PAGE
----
Answers to some of the most commonly asked questions about automotive propane conversions.
Q. Is converting my vehicle to propane safe?
A. Yes, the Canadian B149 installation code applies to all propane and natural gas vehicles in Canada. It ensures that Canada has the world’s highest safety standards for automotive propane components, including crash testing for tanks. Suppliers and installers are also closely monitored. Make sure your propane installer uses fully certified parts and has all the proper licenses required by federal and provincial law.
Q. Can any vehicle be converted?
A. Virtually any normally aspirated, gasoline engine can be converted to run on propane. The only limitations are physical. For example the location of the propane tank is different for every vehicle. On a pick up truck it can be placed in the bed or underneath where the spare tire is located. On a sedan or smaller vehicle often a portion of the trunk is used to accommodate the tank.
Q. What is a dual or bi-fuel conversion?
A. A dual or bi-fuel conversion simply means the vehicle can run on either gasoline or propane. The original gasoline system remains completely intact and the propane components operate separately. Drivers can switch between fuels at their convenience.
Q. Are all conversions the same?
A. No, not all conversions are created equally. Experience plays a large roll in the quality of a conversion. Canso Auto has been converting vehicles for more than 25 years. Secondly, parts quality can vary greatly. We use only OEM propane and electrical components from the most trusted manufacturers in the industry.
Q. How much do propane conversions cost?
A. Currently propane conversions cost anywhere from $2,500.00 to $6,500.00. Click here for Propane Conversion Prices »
Q. Why such a large price range?
A. There is a large variation in the cost of propane tanks from vehicle to vehicle. Also, some vehicles require a far greater amount of labour to convert. Finally, some vehicles can only be converted using propane sequential fuel injection.
Q. What’s the difference between a regular conversion and a sequentially injected propane conversion?
A. A regular conversion delivers the propane vapor to the engine via a mixer that mounts before the intake. This system is called gaseous propane carburetion. When the propane is activated, the gasoline injectors are shut off and the propane enters the engine very much like a carburetor would deliver gasoline. This is the primary system that has been used in North America for decades. Its main benefits are its relatively low cost, simplicity of design and adaptability to all vehicle types.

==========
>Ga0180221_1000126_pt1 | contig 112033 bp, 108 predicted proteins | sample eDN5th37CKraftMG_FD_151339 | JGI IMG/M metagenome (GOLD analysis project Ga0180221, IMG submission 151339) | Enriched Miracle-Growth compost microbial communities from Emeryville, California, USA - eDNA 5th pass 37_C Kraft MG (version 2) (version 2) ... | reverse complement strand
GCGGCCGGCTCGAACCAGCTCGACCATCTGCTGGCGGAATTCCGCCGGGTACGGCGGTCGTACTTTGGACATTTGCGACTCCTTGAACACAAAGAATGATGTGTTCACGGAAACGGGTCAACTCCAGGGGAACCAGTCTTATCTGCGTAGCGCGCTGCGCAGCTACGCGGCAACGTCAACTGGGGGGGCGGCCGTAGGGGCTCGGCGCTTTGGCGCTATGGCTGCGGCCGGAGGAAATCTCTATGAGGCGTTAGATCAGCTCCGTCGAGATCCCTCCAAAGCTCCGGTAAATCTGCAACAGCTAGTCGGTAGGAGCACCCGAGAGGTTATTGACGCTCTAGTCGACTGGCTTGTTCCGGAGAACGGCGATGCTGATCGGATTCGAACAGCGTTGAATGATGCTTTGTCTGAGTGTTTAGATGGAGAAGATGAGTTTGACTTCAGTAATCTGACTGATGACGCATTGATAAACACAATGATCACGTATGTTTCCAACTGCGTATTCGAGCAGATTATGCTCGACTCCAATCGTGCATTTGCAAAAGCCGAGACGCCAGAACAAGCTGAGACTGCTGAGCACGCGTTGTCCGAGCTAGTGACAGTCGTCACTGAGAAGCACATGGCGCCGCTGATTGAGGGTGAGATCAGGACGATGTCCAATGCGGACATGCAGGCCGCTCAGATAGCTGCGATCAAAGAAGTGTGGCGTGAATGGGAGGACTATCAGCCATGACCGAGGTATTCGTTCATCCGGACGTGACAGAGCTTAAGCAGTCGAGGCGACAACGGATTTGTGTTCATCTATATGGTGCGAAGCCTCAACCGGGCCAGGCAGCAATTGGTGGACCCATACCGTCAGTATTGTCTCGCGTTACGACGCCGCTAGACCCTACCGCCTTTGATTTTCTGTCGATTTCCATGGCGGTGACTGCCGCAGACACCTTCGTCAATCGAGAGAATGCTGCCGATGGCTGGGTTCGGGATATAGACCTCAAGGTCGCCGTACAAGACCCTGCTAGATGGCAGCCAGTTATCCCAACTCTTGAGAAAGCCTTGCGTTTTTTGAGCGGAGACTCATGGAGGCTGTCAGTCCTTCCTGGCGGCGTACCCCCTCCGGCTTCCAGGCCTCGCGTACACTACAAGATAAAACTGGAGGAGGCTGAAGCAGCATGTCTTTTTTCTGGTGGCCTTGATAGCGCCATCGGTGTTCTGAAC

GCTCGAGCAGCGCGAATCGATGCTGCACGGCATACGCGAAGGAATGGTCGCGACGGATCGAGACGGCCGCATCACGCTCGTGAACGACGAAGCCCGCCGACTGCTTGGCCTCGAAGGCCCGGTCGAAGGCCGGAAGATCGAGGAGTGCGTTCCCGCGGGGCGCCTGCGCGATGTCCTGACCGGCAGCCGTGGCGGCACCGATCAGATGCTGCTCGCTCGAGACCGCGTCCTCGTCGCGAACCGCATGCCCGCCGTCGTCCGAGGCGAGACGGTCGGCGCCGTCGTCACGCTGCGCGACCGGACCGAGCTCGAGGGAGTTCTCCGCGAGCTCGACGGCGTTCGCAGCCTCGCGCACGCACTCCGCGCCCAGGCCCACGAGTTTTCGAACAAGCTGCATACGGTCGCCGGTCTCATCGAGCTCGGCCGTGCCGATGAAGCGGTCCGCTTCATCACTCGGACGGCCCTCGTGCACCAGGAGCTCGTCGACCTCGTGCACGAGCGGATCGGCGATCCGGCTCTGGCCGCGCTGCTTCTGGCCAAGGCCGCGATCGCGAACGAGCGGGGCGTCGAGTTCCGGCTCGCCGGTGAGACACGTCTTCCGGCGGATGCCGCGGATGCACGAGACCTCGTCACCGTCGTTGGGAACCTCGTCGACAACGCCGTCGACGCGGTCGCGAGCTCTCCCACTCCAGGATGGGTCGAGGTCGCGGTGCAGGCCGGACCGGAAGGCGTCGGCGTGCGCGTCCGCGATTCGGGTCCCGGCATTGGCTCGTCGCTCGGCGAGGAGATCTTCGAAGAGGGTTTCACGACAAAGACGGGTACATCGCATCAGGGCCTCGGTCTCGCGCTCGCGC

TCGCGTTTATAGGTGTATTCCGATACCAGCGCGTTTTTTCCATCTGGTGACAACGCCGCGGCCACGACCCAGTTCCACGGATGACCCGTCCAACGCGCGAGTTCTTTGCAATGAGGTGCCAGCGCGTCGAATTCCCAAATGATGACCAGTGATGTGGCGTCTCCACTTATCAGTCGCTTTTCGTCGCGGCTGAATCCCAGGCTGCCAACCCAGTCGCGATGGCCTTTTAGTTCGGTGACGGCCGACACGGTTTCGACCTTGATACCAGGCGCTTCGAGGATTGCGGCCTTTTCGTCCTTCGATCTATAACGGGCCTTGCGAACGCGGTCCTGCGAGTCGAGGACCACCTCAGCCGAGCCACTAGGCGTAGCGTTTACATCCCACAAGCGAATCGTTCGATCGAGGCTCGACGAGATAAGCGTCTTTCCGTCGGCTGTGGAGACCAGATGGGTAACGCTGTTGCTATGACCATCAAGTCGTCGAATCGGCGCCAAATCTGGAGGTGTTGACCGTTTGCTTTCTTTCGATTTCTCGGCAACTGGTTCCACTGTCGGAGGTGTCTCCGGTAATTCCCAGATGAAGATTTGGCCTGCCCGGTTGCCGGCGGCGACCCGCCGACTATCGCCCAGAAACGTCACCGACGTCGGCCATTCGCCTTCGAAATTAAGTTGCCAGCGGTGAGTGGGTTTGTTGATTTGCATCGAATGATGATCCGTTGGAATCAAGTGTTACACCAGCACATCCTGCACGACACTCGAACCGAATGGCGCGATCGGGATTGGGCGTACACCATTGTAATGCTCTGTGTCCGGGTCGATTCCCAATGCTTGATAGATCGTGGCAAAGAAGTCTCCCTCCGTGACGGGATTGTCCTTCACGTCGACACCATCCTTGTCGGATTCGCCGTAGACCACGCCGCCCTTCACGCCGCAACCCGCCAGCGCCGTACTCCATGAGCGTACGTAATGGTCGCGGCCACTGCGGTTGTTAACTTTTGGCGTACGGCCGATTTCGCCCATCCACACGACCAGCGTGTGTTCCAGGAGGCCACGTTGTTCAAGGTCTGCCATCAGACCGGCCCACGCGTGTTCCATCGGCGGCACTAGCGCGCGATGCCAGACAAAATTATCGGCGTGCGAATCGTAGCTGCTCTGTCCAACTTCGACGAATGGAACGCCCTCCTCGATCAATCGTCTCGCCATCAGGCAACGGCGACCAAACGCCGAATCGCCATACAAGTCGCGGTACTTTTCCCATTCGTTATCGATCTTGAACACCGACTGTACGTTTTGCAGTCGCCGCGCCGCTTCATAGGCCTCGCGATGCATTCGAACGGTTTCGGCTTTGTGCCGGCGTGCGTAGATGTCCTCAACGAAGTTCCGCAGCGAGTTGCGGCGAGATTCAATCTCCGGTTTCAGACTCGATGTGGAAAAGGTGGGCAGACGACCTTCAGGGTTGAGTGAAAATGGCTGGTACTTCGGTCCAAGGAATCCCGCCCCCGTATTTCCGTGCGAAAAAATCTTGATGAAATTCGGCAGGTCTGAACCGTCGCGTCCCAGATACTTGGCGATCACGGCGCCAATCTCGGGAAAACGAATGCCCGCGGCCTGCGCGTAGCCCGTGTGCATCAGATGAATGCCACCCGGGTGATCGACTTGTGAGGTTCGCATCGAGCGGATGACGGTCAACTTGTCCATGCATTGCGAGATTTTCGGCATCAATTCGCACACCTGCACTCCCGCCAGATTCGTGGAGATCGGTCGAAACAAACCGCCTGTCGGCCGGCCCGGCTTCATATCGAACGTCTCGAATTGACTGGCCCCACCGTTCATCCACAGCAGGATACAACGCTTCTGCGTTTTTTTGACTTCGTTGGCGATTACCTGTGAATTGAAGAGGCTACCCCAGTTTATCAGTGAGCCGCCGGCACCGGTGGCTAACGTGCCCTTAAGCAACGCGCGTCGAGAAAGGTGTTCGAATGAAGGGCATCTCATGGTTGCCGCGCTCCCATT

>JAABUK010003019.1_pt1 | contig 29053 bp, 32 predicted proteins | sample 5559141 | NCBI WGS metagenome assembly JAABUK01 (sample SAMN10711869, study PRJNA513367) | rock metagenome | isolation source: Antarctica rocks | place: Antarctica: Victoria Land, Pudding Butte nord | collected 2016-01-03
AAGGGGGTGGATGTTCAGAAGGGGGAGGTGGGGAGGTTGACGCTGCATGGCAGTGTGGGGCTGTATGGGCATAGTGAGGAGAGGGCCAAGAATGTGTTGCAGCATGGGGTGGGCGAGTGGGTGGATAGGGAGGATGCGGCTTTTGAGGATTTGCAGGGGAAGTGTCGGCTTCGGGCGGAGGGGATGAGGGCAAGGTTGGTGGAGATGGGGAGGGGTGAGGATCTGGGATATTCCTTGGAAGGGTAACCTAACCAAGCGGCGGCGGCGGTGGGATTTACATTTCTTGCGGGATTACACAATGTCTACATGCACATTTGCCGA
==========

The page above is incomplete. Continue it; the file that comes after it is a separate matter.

The main drawbacks of this system are its susceptibility to backfires if not properly maintained and its lack of horsepower (about a 10% drop).
The sequential propane injected system is a major leap forward in technology. As the name implies, it uses electronic fuel injection to delivery the fuel to the engine. The main benefits of utilizing a far more advanced injection system are: the elimination of all backfires, an increase in fuel economy and engine performance equal to gasoline. The computer-controlled system closely monitors your vehicles sensors to optimize power, fuel economy and emissions. The drawbacks of this system are increased cost and greater installation time.
Q. How long does a conversion take?
A. Anywhere from one to five days, again, depending on the type of vehicle and propane system being installed.
Q. Do I need to service the vehicle differently?
A. No, all maintenance remains the same as before, although some severe duty vehicles require different spark plugs and shorter replacement intervals. All other service intervals are the same as gasoline.